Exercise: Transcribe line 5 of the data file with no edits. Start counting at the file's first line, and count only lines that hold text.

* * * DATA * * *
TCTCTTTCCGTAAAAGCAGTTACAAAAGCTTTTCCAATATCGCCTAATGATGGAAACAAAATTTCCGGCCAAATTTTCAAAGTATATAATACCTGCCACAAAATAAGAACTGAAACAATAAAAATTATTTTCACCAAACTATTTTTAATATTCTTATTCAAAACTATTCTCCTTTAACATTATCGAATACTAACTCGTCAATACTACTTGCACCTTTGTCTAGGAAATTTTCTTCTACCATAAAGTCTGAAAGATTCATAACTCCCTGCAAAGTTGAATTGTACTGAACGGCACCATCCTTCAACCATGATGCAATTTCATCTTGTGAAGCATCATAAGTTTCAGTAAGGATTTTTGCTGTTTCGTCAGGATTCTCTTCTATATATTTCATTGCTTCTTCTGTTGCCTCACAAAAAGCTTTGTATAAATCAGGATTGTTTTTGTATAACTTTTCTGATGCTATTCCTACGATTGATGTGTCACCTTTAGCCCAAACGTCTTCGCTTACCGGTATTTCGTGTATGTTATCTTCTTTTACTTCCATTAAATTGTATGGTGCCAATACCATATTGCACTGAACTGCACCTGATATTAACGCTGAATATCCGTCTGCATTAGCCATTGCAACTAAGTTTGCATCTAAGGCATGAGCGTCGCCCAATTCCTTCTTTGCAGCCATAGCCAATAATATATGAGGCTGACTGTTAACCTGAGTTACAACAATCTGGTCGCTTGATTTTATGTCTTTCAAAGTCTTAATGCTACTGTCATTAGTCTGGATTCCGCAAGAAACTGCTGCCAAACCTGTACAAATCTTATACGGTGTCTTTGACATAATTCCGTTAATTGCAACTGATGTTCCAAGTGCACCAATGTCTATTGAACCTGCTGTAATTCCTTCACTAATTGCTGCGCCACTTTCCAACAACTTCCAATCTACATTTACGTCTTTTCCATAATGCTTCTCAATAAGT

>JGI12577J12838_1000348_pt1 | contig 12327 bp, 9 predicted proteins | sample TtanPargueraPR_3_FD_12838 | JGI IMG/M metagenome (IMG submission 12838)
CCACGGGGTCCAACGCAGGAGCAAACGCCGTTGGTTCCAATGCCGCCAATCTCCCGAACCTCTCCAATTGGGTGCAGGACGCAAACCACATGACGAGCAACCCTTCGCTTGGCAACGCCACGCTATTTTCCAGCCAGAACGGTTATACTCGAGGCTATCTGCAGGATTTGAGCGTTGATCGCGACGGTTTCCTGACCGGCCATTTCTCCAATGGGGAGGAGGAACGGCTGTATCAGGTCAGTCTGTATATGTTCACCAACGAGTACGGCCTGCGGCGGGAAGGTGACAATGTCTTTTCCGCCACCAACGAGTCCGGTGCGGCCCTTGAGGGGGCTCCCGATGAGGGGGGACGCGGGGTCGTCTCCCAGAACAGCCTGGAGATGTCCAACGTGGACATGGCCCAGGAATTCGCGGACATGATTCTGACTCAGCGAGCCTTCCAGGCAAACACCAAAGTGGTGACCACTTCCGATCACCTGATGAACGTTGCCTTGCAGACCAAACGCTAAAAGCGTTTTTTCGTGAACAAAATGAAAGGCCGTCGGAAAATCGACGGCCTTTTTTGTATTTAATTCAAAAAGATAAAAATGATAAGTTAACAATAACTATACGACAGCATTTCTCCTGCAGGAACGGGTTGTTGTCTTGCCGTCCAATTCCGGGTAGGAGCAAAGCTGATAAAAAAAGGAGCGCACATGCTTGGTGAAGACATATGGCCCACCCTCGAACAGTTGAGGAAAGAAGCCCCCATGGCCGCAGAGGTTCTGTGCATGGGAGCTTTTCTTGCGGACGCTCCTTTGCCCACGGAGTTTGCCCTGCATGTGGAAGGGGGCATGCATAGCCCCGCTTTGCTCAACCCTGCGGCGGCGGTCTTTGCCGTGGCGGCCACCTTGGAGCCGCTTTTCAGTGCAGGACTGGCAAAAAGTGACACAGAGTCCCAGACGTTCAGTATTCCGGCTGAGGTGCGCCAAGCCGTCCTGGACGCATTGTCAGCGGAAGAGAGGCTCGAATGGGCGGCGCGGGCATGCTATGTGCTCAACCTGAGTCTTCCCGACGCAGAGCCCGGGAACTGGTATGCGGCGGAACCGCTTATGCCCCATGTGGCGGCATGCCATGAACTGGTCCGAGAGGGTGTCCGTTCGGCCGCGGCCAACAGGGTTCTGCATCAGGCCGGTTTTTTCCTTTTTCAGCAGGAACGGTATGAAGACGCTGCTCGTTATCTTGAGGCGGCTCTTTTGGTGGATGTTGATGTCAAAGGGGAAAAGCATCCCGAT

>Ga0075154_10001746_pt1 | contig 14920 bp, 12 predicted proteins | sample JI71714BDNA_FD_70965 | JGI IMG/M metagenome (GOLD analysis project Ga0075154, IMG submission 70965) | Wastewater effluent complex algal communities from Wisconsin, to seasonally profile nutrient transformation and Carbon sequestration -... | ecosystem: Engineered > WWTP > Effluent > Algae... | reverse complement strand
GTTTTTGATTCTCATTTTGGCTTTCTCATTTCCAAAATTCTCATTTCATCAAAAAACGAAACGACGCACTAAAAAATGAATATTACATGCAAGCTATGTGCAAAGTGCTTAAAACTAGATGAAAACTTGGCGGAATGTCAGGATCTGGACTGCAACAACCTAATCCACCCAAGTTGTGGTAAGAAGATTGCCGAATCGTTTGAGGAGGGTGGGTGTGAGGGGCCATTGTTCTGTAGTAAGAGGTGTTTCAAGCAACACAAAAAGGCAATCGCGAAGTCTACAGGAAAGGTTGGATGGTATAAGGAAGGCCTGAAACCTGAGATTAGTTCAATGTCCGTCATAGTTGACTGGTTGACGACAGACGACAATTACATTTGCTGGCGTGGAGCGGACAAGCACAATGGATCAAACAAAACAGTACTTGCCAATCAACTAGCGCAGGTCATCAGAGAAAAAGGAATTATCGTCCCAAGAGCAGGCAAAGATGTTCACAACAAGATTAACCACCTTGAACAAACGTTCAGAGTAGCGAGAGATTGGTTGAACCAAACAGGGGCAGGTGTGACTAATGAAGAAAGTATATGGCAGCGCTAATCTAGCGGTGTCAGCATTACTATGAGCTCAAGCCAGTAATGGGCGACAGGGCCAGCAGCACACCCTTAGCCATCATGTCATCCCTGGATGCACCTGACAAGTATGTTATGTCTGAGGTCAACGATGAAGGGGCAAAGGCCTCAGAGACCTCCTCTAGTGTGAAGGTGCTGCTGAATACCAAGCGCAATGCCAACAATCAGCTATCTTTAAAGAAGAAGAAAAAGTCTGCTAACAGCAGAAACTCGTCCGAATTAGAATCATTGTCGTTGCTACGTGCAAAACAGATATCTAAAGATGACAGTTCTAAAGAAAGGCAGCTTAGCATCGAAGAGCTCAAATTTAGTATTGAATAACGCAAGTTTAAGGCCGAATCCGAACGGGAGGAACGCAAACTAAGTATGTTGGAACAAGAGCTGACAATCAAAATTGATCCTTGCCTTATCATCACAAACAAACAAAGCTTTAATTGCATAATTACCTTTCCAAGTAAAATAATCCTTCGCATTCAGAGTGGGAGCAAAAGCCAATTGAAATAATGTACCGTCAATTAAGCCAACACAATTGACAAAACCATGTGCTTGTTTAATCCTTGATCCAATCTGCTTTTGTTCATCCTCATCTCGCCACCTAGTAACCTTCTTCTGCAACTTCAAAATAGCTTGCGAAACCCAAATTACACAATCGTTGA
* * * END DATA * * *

GTTTTTGATTCTCATTTTGGCTTTCTCATTTCCAAAATTCTCATTTCATCAAAAAACGAAACGACGCACTAAAAAATGAATATTACATGCAAGCTATGTGCAAAGTGCTTAAAACTAGATGAAAACTTGGCGGAATGTCAGGATCTGGACTGCAACAACCTAATCCACCCAAGTTGTGGTAAGAAGATTGCCGAATCGTTTGAGGAGGGTGGGTGTGAGGGGCCATTGTTCTGTAGTAAGAGGTGTTTCAAGCAACACAAAAAGGCAATCGCGAAGTCTACAGGAAAGGTTGGATGGTATAAGGAAGGCCTGAAACCTGAGATTAGTTCAATGTCCGTCATAGTTGACTGGTTGACGACAGACGACAATTACATTTGCTGGCGTGGAGCGGACAAGCACAATGGATCAAACAAAACAGTACTTGCCAATCAACTAGCGCAGGTCATCAGAGAAAAAGGAATTATCGTCCCAAGAGCAGGCAAAGATGTTCACAACAAGATTAACCACCTTGAACAAACGTTCAGAGTAGCGAGAGATTGGTTGAACCAAACAGGGGCAGGTGTGACTAATGAAGAAAGTATATGGCAGCGCTAATCTAGCGGTGTCAGCATTACTATGAGCTCAAGCCAGTAATGGGCGACAGGGCCAGCAGCACACCCTTAGCCATCATGTCATCCCTGGATGCACCTGACAAGTATGTTATGTCTGAGGTCAACGATGAAGGGGCAAAGGCCTCAGAGACCTCCTCTAGTGTGAAGGTGCTGCTGAATACCAAGCGCAATGCCAACAATCAGCTATCTTTAAAGAAGAAGAAAAAGTCTGCTAACAGCAGAAACTCGTCCGAATTAGAATCATTGTCGTTGCTACGTGCAAAACAGATATCTAAAGATGACAGTTCTAAAGAAAGGCAGCTTAGCATCGAAGAGCTCAAATTTAGTATTGAATAACGCAAGTTTAAGGCCGAATCCGAACGGGAGGAACGCAAACTAAGTATGTTGGAACAAGAGCTGACAATCAAAATTGATCCTTGCCTTATCATCACAAACAAACAAAGCTTTAATTGCATAATTACCTTTCCAAGTAAAATAATCCTTCGCATTCAGAGTGGGAGCAAAAGCCAATTGAAATAATGTACCGTCAATTAAGCCAACACAATTGACAAAACCATGTGCTTGTTTAATCCTTGATCCAATCTGCTTTTGTTCATCCTCATCTCGCCACCTAGTAACCTTCTTCTGCAACTTCAAAATAGCTTGCGAAACCCAAATTACACAATCGTTGA